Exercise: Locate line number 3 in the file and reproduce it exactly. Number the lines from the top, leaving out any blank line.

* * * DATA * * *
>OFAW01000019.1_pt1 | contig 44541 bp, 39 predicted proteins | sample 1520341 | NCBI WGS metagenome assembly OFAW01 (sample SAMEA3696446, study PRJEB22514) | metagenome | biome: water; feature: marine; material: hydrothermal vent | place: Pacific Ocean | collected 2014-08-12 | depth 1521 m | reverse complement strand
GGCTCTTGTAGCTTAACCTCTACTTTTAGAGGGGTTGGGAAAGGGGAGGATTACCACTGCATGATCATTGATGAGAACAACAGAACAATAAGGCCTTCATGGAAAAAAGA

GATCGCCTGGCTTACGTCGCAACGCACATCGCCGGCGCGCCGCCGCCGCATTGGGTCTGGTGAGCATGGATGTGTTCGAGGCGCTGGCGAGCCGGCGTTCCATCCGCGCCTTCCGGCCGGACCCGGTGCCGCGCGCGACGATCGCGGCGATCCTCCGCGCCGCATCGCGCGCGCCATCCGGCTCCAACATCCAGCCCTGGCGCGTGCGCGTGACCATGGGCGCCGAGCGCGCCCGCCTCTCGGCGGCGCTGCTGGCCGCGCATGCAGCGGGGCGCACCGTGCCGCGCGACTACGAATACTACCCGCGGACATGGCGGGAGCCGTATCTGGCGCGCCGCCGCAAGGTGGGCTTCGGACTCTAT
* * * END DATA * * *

GATCGCCTGGCTTACGTCGCAACGCACATCGCCGGCGCGCCGCCGCCGCATTGGGTCTGGTGAGCATGGATGTGTTCGAGGCGCTGGCGAGCCGGCGTTCCATCCGCGCCTTCCGGCCGGACCCGGTGCCGCGCGCGACGATCGCGGCGATCCTCCGCGCCGCATCGCGCGCGCCATCCGGCTCCAACATCCAGCCCTGGCGCGTGCGCGTGACCATGGGCGCCGAGCGCGCCCGCCTCTCGGCGGCGCTGCTGGCCGCGCATGCAGCGGGGCGCACCGTGCCGCGCGACTACGAATACTACCCGCGGACATGGCGGGAGCCGTATCTGGCGCGCCGCCGCAAGGTGGGCTTCGGACTCTAT